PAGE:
British Police Make Arrest in Net Attacks
In a statement, the police said the man used the online alias Topiary and had been picked up during a raid on a residence in the Shetland Islands, the rugged archipelago off the northeastern coast of
On Twitter, Topiary described himself as a “simple prankster turned swank garden hedge.” His missives were often facetious, suggesting the handiwork of someone who relished playful language.
Lulz Security, the offshoot of a larger and more amorphous hacker group called Anonymous, has said it was responsible for attacks on the sites of PBS, the Senate, the Arizona Department of Public Safety and a company associated with the F.B.I.
The most recent post on Topiary’s Twitter feed is dated July 21, two days after law enforcement authorities announced the arrests of more than a dozen people in the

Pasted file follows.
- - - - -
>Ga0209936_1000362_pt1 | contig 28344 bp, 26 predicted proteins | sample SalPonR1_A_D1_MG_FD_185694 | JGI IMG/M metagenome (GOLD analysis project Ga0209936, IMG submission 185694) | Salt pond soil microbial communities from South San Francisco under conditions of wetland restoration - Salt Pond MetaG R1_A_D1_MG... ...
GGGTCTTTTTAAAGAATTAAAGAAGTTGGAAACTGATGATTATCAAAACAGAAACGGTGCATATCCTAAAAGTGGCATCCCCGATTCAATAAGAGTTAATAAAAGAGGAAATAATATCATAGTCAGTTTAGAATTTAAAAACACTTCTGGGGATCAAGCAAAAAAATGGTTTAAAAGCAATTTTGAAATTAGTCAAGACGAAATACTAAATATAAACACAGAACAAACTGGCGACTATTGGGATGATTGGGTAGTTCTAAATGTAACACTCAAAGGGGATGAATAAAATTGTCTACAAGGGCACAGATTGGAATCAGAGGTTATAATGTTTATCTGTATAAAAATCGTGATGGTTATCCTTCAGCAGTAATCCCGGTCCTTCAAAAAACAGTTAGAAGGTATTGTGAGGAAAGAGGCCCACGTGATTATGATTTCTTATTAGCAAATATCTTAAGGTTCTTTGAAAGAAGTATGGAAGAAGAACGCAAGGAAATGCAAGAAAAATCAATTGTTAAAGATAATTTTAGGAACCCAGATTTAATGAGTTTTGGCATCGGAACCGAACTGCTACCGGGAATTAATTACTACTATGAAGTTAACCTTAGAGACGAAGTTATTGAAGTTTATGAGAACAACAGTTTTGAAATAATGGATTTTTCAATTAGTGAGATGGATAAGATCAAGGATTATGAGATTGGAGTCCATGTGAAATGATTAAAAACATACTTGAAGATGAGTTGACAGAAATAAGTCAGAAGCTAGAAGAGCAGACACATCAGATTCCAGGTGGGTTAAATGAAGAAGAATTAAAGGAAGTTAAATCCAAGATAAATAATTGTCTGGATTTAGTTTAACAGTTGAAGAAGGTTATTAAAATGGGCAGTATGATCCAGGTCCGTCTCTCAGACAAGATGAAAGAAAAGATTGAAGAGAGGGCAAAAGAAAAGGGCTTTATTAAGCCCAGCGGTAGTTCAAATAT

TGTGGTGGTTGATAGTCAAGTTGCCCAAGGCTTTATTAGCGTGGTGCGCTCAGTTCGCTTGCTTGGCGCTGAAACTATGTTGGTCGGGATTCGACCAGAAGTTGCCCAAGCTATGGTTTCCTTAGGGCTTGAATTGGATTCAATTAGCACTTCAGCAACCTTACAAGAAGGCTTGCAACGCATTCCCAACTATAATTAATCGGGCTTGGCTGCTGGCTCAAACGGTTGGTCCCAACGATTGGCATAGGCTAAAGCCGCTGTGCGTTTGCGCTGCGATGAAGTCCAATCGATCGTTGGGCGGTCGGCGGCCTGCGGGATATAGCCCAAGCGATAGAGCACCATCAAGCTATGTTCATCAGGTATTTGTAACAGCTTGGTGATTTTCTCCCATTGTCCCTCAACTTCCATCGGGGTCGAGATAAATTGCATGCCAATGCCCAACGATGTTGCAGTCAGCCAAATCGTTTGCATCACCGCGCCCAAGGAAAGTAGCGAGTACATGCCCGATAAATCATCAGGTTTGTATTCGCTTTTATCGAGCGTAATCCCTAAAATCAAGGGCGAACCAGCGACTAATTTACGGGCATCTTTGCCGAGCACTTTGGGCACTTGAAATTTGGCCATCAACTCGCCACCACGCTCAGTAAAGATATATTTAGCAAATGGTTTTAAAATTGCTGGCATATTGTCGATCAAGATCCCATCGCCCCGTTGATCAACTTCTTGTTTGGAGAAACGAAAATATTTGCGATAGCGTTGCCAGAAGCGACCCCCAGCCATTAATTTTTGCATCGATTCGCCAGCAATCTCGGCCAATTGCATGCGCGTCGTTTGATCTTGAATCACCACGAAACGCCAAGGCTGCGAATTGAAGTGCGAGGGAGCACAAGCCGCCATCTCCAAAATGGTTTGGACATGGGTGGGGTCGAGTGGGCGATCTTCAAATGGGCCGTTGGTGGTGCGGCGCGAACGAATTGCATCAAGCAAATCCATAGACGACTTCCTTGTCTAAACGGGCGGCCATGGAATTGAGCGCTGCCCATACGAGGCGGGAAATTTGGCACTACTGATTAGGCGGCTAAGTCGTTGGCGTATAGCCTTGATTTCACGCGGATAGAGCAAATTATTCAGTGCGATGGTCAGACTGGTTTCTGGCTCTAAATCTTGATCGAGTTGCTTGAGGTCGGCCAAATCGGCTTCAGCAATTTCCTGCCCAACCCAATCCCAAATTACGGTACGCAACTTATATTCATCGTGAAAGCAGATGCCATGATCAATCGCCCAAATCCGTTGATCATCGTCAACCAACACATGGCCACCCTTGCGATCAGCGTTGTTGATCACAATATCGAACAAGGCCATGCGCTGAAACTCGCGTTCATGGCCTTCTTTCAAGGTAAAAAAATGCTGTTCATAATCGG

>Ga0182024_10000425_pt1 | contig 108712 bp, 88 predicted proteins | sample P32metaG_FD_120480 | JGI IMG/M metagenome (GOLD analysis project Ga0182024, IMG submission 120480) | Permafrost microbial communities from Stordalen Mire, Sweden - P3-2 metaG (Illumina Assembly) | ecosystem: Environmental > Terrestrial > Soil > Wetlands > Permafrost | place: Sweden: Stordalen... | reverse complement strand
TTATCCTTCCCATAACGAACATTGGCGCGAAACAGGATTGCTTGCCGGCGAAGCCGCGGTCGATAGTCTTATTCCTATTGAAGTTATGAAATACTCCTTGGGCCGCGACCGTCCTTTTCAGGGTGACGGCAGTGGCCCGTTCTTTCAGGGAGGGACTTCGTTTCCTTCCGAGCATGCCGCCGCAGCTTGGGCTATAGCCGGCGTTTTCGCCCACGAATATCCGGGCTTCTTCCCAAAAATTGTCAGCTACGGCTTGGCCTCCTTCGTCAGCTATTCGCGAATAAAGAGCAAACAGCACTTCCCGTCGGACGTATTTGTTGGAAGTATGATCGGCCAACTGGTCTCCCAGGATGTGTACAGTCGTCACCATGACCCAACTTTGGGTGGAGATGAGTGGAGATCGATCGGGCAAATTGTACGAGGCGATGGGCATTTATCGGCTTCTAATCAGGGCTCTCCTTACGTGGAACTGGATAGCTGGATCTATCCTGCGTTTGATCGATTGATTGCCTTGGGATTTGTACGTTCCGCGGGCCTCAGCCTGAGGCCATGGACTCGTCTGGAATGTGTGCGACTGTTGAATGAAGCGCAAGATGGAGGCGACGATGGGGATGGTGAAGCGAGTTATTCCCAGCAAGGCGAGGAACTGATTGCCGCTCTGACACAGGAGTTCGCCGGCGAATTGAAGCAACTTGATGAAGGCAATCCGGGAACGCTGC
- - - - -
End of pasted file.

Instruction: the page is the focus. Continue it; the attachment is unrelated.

On Wednesday, in response to those arrests, Anonymous called on supporters to cancel their PayPal accounts. Shares in PayPal’s parent company, eBay, dropped 3 percent, in line with declines in other tech stocks.
A PayPal spokesman, Anuj Nayar, denied that any significant number of PayPal users had canceled their accounts in response to the call for a boycott. “We haven’t seen any changes to our normal operations, including account opening and closing,” Mr. Nayar said.
The attack on PayPal’s site last December slowed down the company’s system, but to such a small extent that it would have been imperceptible to customers, he said. At no point, Mr. Nayar said, was the Web site shut down.
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"The master class has always declared the wars; the subject class has always fought the battles. The master class has had all to gain and nothing to lose, while the subject class has had nothing to gain and everything to lose--especially their lives." Eugene Victor Debs